With the economy the way it is right now, with souring fuel and food prices, many people are finding that, although environmental concerns are important to them, controlling household budgets takes precedence over saving the planet.
Reusable nappies will save you money long term compared to disposables but, as you need to buy everything upfront, it can feel like a lot of money to spend in one go when budgets are tight.
You do not necessarily need to spend a huge amount of money on reusable nappies however. While a set of top-of-the-range nappies can cost in he region of £300, there are cheaper options available. Personally I am not a fan of 'cheapies' (cheap copies of better brands) which appear to be fine initially but simply don't last, however, you can still spend less and get good performance.
Take a look at our page on 'Economy Nappies';
- If you're after easy to use pocket nappies, Little Lamb is a good option as the absorbent part and waterproof part of the nappy are sewn together (you could also take a look at Baba & Boo which is more of a mid-priced nappy).
- If you're after a really well performing nappy and aren't too concerned by a little bulk, Easypeasy Nappies * are a great option. They're slightly more fiddly to put on but you soon get used to them, and they provide excellent absorbency and containment. They have a really good following.
- The most economical option is the traditional terry square * or, for newborns, the slimmer, less absorbent muslin square *. These are often seen as being old fashioned but are becoming increasingly popular again due to their value for money and flexibility of use. They can be folded in a whole host of ways to allow for the most effective fit and once baby has outgrown them you'll find that they have a variety of household uses.
* These nappies need to be used with a pin or Nappi Nippa as well as a waterproof wrap (nappy cover). When using a waterproof wrap we always recommend you go for a really reliable brand such as Motherease Airflow. These can be a little more expensive than other brands but they're worth it!!
Here are a few other ways to help you budget:
- Spread the cost - just buy a few nappies at a time until you have what you need. Many people start this way. It'll also allow you to focus in on which are your favourite brands and buy more of those.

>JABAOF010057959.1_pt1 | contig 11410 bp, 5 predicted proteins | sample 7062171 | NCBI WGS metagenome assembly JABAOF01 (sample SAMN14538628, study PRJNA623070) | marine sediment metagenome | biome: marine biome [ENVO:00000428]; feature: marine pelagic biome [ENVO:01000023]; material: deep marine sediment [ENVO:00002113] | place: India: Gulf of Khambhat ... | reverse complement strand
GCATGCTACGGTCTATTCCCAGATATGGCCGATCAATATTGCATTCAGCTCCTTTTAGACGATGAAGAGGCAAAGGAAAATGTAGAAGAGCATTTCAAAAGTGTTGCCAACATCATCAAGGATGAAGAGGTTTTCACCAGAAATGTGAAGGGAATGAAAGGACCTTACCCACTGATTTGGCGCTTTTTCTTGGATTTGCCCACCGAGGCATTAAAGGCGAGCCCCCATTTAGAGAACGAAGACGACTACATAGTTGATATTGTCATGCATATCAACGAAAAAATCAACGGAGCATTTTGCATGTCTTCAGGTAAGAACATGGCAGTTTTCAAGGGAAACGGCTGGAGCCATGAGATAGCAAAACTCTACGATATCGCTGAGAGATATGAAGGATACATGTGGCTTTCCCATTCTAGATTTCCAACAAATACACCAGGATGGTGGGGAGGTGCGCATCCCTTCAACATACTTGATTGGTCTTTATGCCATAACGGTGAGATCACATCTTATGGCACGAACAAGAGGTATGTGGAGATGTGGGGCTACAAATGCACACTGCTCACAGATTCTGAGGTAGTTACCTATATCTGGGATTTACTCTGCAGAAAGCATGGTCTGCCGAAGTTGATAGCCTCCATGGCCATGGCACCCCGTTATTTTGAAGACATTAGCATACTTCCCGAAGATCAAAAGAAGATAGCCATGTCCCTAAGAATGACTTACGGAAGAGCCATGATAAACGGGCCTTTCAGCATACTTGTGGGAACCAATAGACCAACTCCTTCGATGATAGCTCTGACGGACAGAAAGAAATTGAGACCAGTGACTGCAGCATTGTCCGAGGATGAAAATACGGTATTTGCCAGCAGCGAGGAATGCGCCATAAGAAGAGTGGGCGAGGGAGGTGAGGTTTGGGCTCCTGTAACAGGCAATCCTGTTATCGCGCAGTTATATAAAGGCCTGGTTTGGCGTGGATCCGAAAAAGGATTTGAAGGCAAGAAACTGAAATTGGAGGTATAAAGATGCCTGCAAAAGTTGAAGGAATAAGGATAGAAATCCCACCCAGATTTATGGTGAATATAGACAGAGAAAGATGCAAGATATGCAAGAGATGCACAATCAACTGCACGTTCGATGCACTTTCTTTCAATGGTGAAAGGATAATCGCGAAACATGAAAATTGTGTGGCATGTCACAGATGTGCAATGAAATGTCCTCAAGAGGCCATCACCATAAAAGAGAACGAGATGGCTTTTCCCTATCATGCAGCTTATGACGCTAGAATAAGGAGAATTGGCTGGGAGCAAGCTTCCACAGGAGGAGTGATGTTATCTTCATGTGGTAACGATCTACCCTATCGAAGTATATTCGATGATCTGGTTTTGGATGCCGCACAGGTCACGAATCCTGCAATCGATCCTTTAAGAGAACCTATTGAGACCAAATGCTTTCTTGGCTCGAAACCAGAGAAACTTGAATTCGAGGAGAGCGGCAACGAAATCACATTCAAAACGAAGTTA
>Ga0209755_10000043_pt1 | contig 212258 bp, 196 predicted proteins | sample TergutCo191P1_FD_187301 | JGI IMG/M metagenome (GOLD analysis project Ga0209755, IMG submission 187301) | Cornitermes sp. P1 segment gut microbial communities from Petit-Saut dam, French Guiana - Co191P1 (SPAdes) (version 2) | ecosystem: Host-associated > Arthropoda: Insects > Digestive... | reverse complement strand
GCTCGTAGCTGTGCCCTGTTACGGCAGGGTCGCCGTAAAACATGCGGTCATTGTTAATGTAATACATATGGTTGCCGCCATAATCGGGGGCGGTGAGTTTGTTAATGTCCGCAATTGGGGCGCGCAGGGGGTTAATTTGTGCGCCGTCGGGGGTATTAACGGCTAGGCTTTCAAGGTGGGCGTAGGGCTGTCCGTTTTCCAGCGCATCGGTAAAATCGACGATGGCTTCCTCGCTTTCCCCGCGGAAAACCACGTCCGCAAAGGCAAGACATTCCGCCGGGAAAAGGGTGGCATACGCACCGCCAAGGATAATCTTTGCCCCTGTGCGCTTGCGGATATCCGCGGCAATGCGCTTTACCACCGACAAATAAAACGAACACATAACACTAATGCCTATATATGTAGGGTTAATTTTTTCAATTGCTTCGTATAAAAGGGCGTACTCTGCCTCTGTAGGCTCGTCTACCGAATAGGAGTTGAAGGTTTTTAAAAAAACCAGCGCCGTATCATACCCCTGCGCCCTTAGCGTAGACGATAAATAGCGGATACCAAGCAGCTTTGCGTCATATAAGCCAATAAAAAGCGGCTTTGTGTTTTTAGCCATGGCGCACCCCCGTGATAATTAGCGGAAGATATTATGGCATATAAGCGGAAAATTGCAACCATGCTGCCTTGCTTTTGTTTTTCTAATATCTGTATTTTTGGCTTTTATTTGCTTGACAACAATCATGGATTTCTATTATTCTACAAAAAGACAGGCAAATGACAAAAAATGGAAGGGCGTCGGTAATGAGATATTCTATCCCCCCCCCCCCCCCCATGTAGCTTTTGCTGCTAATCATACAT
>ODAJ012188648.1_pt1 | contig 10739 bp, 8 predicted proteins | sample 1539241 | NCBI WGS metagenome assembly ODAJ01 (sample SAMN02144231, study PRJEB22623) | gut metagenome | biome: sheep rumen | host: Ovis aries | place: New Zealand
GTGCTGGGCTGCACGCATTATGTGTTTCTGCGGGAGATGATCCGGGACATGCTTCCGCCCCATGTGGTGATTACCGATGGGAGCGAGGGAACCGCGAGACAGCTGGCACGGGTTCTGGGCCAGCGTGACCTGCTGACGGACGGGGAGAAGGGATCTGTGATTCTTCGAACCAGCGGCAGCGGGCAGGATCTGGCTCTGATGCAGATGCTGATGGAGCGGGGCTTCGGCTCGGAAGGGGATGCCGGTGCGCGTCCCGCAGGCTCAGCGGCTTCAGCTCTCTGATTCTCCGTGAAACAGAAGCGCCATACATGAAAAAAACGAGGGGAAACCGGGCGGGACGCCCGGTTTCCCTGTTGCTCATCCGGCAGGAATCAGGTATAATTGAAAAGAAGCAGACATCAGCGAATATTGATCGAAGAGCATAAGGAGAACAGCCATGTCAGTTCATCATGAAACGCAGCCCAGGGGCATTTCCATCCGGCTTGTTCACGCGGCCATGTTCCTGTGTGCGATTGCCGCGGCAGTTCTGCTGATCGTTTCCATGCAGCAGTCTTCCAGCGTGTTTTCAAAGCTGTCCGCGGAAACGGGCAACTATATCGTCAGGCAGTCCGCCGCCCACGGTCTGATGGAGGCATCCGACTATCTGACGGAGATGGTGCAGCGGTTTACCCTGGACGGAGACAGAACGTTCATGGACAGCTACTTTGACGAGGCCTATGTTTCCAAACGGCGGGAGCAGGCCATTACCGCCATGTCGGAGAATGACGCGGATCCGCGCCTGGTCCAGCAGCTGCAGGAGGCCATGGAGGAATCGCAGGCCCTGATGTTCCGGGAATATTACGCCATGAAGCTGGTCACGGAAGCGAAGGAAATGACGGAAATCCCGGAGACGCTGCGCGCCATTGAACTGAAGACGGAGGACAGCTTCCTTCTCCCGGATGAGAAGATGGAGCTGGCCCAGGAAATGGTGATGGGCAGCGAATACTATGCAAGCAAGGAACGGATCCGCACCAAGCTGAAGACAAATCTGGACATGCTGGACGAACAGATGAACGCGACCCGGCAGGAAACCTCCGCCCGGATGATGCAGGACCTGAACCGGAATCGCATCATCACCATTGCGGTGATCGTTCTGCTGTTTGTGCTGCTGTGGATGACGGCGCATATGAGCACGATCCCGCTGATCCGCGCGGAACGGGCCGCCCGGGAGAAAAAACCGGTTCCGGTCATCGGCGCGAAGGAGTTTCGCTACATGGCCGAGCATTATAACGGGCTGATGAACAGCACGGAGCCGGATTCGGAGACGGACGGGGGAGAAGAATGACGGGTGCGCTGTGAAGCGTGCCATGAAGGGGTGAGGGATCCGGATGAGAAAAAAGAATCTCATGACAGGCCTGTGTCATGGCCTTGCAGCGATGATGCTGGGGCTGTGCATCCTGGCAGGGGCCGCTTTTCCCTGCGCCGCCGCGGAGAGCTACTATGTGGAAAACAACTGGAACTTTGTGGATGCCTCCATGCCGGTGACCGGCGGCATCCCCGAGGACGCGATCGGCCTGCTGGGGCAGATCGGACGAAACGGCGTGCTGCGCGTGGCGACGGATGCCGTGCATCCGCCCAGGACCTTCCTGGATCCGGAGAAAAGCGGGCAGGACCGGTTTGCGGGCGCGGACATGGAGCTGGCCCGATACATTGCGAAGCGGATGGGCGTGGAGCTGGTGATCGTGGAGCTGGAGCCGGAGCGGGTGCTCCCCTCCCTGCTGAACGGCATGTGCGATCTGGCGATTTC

- Discontinued prints - nappy designs (ie. colours) change quite regularly but the quality, fit and absorbency of the nappy stays the same. As long as you're not desperate to buy the most up-to-date colours, you can often grab a bargain by going for last years prints.
- Once you've chosen your preferred brands (or combination of brands) you can save money by buying in bulk or buying starter kits.
- If family and friends want to buy gifts for your baby consider asking them for real nappies or gift vouchers.
- Some local councils offer reusable nappy incentive schemes where they offer either free nappies, vouchers or cashback. It's worth contacting your council to see if this is something they offer (and if they don't - ask why!!)
- Pre-loved nappies - if you're happy to use second-hand nappies you can get some bargains by looking at pre-loved sites, nappy libraries etc. We also have our own pre-loved and ex-demo page.
- Sell them on - as long as you've gone for good quality brands, you should be able to sell your nappies on second hand once you've finished with them.
As we preach again and again - the biggest cost with real nappies would be to spend money on brands that won't suit you. Get some advice and then you're much more likely to get it right first time.